Raptors (Birds of Prey)
Yellowstone supports twelve diurnal (active during the day) raptor species and seven breeding nocturnal species. Raptors are hawks, eagles, falcons, owls, and vultures and are often referred to as 'birds of prey' since they use their long talons and hooked bills for capturing and tearing apart food. Raptors have excellent vision for locating prey and some, like the turkey vulture, have a highly developed sense of smell used to find carcasses on the landscape. Raptors in the park range in size from bald and golden eagles to the diminutive American kestrel and Northern pygmy-owl. Raptors also include less visible species such as the peregrine falcon and great gray owl, as well as some species use the Yellowstone landscape during migrations and seasonal movements.
The Yellowstone Bird Program counts and observes bald eagles, ospreys, and peregrine falcons. Bald eagles and peregrine falcons were previously listed as endangered and threatened species and their monitoring is required by law. The osprey is monitored because one of their food sources, the Yellowstone cutthroat trout, has declined in Yellowstone Lake. Other species that occur in the park such as golden eagles and Swainson’s hawks are of growing conservation concern throughout their ranges in the United States. A research-based program began in 2011 to supplement the information gathered by the Yellowstone Bird Program.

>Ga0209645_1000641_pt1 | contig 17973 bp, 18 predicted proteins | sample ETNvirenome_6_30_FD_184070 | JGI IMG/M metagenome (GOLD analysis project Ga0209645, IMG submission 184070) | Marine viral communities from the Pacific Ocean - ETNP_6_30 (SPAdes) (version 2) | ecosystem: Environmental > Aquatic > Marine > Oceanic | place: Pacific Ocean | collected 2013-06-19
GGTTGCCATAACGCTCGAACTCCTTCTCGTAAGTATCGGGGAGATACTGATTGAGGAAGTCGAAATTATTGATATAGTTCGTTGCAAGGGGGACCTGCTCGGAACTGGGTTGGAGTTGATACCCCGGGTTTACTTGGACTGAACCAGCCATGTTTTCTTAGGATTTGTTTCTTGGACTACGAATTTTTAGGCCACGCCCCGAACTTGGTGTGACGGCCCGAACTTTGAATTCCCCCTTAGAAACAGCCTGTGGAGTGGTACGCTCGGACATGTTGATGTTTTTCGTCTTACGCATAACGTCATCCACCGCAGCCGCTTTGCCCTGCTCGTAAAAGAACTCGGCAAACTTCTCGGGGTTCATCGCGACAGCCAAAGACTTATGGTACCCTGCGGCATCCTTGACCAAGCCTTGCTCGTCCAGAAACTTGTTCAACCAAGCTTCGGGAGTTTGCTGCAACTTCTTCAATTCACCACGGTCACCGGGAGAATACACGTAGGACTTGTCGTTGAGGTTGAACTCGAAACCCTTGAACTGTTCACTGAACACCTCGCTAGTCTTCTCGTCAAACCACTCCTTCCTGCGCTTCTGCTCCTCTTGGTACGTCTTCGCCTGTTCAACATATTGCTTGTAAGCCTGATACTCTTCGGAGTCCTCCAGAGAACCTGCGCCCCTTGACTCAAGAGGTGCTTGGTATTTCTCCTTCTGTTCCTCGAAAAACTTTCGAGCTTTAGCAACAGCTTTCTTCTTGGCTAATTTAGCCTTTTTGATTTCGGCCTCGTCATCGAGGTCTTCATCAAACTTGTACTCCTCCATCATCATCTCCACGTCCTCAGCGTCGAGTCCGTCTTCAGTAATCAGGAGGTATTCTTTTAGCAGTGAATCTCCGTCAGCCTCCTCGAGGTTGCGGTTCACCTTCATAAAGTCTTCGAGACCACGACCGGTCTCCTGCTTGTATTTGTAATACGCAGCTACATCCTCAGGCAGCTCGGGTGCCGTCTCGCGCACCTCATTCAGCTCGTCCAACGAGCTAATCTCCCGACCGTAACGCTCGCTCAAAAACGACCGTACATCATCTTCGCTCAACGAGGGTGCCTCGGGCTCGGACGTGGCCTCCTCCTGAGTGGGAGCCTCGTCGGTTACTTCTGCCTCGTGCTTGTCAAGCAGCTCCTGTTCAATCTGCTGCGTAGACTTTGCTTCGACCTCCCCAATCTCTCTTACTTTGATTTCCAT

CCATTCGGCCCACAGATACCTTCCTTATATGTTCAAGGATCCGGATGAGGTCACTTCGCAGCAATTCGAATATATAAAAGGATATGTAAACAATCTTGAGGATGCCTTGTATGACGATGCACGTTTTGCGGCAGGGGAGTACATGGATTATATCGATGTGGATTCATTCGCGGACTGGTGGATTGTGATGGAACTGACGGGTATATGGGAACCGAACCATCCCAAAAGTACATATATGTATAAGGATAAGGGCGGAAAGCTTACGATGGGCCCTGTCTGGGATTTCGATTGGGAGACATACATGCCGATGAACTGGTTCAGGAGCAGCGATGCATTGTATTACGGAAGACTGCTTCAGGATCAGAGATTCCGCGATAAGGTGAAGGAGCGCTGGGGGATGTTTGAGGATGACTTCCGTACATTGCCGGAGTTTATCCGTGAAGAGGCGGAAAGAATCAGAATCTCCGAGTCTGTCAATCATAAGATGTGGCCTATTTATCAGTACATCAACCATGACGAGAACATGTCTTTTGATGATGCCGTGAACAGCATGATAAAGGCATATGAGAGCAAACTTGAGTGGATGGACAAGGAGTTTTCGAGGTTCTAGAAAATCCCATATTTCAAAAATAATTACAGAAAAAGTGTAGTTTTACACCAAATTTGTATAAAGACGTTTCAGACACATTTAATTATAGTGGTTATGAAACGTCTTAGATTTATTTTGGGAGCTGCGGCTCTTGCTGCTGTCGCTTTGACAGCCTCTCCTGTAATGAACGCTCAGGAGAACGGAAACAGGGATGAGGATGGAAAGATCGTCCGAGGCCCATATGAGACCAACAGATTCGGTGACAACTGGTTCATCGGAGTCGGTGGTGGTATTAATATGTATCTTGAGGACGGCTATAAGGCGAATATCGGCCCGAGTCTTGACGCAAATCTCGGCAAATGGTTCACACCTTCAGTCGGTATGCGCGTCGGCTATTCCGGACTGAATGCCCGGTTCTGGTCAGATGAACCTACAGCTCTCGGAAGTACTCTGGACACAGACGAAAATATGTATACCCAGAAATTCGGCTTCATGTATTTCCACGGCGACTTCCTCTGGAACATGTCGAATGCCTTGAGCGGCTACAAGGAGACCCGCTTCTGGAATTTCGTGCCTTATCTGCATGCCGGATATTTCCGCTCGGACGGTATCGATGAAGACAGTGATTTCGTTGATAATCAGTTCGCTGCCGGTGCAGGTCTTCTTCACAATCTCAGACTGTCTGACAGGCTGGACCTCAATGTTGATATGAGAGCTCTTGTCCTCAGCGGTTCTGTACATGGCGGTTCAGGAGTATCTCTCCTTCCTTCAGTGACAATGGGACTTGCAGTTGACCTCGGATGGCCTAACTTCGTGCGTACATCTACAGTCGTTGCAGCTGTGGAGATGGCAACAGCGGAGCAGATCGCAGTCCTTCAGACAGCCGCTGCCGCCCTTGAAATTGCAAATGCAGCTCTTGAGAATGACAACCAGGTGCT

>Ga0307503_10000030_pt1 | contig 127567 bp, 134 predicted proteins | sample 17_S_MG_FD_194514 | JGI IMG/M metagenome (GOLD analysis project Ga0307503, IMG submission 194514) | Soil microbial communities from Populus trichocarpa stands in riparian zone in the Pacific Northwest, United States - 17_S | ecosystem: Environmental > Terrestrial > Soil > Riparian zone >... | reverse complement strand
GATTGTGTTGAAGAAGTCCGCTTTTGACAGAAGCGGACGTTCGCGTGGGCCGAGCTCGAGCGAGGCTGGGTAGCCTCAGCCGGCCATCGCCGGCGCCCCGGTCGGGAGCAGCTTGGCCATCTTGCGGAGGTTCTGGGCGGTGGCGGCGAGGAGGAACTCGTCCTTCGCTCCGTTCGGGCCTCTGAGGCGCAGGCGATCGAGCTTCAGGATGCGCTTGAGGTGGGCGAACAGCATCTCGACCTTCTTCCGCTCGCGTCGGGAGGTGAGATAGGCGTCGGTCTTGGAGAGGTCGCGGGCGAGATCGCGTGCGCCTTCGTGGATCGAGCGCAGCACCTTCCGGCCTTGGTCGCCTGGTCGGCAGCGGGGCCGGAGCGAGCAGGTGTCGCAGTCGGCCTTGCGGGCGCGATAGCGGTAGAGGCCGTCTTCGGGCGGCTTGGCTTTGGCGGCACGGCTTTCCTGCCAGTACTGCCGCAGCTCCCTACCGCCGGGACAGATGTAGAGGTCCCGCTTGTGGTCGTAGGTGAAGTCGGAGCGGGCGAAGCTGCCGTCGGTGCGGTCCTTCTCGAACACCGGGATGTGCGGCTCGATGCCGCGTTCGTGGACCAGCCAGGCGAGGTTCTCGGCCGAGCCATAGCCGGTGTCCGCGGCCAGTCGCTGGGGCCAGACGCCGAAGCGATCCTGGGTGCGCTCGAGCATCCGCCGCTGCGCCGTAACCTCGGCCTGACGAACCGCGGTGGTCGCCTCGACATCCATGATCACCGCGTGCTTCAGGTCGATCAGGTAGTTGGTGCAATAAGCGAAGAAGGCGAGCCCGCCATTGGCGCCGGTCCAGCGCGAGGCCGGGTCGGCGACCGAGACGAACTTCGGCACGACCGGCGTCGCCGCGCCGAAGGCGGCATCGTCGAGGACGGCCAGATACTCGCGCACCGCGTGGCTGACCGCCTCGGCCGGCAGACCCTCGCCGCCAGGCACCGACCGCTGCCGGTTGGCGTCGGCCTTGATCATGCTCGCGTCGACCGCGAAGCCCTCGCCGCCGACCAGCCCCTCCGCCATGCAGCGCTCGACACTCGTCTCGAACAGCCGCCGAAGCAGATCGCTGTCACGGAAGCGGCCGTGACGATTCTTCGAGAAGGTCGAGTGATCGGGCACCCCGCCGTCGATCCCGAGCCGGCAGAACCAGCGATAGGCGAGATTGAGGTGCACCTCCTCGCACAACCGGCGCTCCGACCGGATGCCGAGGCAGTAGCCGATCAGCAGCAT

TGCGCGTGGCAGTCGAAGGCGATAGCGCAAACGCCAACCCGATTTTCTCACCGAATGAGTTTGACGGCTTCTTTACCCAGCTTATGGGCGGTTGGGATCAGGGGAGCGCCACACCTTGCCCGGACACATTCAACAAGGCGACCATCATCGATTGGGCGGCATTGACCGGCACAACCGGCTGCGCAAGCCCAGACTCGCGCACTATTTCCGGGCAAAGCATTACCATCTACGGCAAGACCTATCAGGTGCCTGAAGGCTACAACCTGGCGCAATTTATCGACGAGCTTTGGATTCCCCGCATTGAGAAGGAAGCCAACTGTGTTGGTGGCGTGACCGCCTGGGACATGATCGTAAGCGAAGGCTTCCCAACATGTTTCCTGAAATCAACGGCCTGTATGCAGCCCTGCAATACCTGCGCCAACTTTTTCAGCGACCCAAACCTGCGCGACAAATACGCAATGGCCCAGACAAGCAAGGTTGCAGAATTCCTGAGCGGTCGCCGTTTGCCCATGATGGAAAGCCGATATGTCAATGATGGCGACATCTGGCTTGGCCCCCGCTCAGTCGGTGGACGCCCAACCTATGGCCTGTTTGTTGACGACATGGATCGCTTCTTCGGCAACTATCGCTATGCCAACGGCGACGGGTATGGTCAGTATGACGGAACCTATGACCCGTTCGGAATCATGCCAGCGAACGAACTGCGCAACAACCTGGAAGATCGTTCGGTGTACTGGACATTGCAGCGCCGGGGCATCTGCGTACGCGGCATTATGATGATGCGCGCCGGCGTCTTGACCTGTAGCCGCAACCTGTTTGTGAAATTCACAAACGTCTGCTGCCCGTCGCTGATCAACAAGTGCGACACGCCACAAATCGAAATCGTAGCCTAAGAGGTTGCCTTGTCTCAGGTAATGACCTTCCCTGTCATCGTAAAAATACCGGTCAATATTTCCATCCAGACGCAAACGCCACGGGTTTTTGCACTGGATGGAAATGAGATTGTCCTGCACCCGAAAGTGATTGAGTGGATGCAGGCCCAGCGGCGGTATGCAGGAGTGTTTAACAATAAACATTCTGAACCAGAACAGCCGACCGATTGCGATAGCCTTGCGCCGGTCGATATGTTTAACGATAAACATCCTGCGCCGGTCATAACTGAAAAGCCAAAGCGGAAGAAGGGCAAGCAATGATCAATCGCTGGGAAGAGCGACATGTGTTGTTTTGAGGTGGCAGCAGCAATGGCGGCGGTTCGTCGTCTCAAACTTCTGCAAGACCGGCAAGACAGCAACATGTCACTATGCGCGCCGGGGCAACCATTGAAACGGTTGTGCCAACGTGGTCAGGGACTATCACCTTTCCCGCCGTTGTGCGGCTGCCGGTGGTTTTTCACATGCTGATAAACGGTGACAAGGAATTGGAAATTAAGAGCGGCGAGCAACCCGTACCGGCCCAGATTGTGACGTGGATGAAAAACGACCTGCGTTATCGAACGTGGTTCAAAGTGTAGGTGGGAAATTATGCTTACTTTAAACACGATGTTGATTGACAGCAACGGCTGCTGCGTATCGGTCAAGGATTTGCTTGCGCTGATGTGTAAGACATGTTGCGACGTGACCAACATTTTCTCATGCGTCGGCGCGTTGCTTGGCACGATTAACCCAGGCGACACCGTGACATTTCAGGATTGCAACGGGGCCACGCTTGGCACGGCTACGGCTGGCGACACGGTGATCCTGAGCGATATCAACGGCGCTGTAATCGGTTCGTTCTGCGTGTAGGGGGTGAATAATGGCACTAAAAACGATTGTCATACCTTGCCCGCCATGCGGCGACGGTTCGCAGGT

Read more about the Yellowstone Raptor Initiative.
Did You Know?
Some groups of Shoshone Indians, who adapted to a mountain existence, chose not to acquire the horse. These included the Sheep Eaters, or Tukudika, who used dogs to transport food, hides, and other provisions. The Sheep Eaters lived in many locations in Yellowstone.